Top Operational “Risks” for 2017?  –  Part 1

Top Operational Risks Part 1 FAIR.jpgDuring the March meeting of the Operational Risk Workgroup, the members took on a project to recast a list of top operational risks using the FAIR risk model.  Every year, you’ll find numerous lists of supposed “top risks” from analysts, surveys, professional organizations, etc. with something in common: They don’t actually provide true risks. 

Take for example this list from of Top 10 operational risks for 2017:

  1. Cyber risk and data security
  2. Regulation
  3. Outsourcing
  4. Geopolitical risk
  5. Conduct risk
  6. Organizational change
  7. IT failure
  8. AML, CTF and sanctions compliance
  9. Fraud
  10. Physical attack

None of these would pass even the loosest definition of a risk.  They’re a mix of management concerns, threats, broad categories, and activities.  With each, there is an implied risk context that is never fully articulated, and often left to each reader to interpret for themselves.  Sadly, this list is compiled from risk practitioners who are likely using the same flawed “top risks” list in their own organizations.  If these lists are being used to communicate risk focus areas to senior management and to prioritize resources towards risk management efforts, then we have a serious problem.

So the Operational Risk workgroup is taking on the task to recreate this list based on high level FAIR analysis that can stand up to credible challenge, and better communicate the potential exposure that is implied by the original list.  Through this exercise, we hope to publish a revised list with supporting analysis for practitioners to use as a starting point for their own programs.

To kick off this effort, we started by analyzing #3 Outsourcing.  If you read the description in the article, they reference several concerns:

  • Message from regulators that firms must improve oversight of third-party risk management, or else face punitive sanctions
  • The size of the penalty, combined with the undesirable publicity
  • GDPR compliance will represent a significant burden; will need to know exactly where their customer data is held at all times, and be able to present this data on demand
  • Where you spend the most money isn’t necessarily reflective of your risk profile
  • Subcontractors and 4th party relationships
  • Reputational damage, service delivery, quality, continuity of service, big disruption to services, etc.

And one event:

  • Aviva was hit with an £8.2 million fine from the UK FCA for failure to ensure adequate controls and oversight of outsourced client money handling arrangements

Using this as a starting point, the group first framed a risk statement to capture the spirit of this Outsourcing risk:

"Regulator may find that third-party oversight controls are deficient resulting in large fines from regulators (primary loss) and negative publicity (secondary loss)"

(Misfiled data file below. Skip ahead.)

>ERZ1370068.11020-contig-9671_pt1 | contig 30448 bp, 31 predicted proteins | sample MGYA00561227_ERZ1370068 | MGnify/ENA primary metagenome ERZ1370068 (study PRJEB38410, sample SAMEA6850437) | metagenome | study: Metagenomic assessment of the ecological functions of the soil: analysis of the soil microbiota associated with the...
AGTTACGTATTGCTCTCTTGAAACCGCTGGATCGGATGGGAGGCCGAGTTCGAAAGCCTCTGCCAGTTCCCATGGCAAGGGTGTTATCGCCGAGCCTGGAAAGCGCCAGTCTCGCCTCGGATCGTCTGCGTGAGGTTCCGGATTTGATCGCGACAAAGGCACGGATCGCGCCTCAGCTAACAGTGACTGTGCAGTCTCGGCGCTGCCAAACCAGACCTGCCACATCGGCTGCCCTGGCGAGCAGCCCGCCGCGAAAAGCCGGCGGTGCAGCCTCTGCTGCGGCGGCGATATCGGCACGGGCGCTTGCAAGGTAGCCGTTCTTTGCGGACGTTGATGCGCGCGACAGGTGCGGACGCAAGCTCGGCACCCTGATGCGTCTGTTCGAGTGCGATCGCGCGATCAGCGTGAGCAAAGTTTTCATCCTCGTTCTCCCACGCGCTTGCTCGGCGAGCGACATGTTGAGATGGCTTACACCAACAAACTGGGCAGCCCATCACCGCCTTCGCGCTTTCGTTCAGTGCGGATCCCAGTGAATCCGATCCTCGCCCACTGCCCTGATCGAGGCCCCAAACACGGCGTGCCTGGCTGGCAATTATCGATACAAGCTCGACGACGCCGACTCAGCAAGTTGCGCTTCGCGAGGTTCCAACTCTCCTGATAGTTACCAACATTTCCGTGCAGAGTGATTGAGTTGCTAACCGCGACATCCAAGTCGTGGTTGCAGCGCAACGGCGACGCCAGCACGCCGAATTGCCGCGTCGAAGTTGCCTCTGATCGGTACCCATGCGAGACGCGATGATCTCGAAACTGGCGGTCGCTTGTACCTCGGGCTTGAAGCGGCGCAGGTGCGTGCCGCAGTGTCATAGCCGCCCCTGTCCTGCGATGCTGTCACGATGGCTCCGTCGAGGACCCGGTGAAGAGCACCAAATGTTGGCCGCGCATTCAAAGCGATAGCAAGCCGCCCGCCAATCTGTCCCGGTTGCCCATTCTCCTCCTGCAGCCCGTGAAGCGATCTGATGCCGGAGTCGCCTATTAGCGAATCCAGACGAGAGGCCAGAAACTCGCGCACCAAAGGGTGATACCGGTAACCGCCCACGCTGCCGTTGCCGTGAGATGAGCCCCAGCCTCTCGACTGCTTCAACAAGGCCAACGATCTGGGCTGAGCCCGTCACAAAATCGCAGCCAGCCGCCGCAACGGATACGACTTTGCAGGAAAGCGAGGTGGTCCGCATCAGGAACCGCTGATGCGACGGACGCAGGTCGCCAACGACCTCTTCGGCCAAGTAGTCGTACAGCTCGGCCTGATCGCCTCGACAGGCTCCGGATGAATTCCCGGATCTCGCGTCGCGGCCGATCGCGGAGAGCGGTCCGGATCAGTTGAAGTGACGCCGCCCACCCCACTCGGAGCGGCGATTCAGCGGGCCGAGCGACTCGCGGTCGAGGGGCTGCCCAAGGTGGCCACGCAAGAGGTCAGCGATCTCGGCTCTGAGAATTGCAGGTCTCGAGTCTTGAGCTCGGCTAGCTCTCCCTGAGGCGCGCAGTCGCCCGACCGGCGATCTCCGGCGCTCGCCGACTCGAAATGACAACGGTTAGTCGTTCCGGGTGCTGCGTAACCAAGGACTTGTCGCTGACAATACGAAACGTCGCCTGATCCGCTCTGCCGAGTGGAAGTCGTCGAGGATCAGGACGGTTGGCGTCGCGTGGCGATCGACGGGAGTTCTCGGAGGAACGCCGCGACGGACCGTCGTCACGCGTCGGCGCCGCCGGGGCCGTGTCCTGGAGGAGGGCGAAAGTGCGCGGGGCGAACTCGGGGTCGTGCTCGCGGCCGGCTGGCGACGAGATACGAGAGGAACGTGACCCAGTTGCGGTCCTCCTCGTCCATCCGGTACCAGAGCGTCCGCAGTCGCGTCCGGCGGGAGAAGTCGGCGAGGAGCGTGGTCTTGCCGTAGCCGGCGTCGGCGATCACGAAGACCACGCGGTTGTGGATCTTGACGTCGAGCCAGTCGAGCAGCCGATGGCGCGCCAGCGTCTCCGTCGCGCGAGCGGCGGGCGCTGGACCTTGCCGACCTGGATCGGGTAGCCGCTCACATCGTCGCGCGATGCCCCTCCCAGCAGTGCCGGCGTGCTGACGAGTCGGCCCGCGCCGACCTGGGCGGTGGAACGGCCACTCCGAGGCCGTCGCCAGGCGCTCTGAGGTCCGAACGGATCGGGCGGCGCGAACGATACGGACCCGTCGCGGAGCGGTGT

Recognizing that this is only one variation of the broad category of outsourcing exposure, we decided to analyze this scenario as an abstraction of the Aviva event.  One of the primary assumptions of this scenario is that the deficient third-party outsourcing controls may not meet regulatory expectations, but that the organization isn’t experiencing any other loss/impact.  This is an important distinction, because the group quickly realized that looking at the risk of operational loss due to an actual third-party failure is an entirely different scenario.  For now, the scenario is simply scoped as the regulator finding non-compliance and the resulting penalties. 

With that in mind, the following key scoping attributes were captured:

Asset at Risk

  • Business process being outsourced / regulated business unit

Forms of Loss (Primary)

  • Response
  • Fines & Judgments

Forms of Loss (Secondary)

  • Response
  • Competitive Advantage / Reputation


  • Regulator


  • TBD

Impact Area

  • Compliance or Governance

Key Controls

  • TBD


The group also discussed the following assumptions for the scenario:

  • We don’t know whether the company knowingly didn’t provide adequate oversight, or accepted this risk and chose not to oversee the service provider
  • Is this a repeat or theme, versus first occurrence? – affects the loss estimate
  • Leading up to this scenario, could be an internal audit finding
  • Reputational loss may depend on whether the fine/sanction is public
  • Focusing on the compliance aspect, but there is also operational impact variation that would be another scenario
  • Cooperation / and how we handle response to regulator will affect the size of fine

Now we have a template for a tangible risk that could be analyzed in the context of a particular organization, their outsourced business process, and a specific regulator.  This of course leaves other scenarios and risk themes to distinguish and scope before we have full coverage for the category of outsourcing.

If you found this topic interesting and would like to contribute to this project, please consider joining the FAIR Institute’s Operational Risk Workgroup.  We will be continuing this exercise on our next call,  April 11, 2017 at 4:00 PM EDT.  


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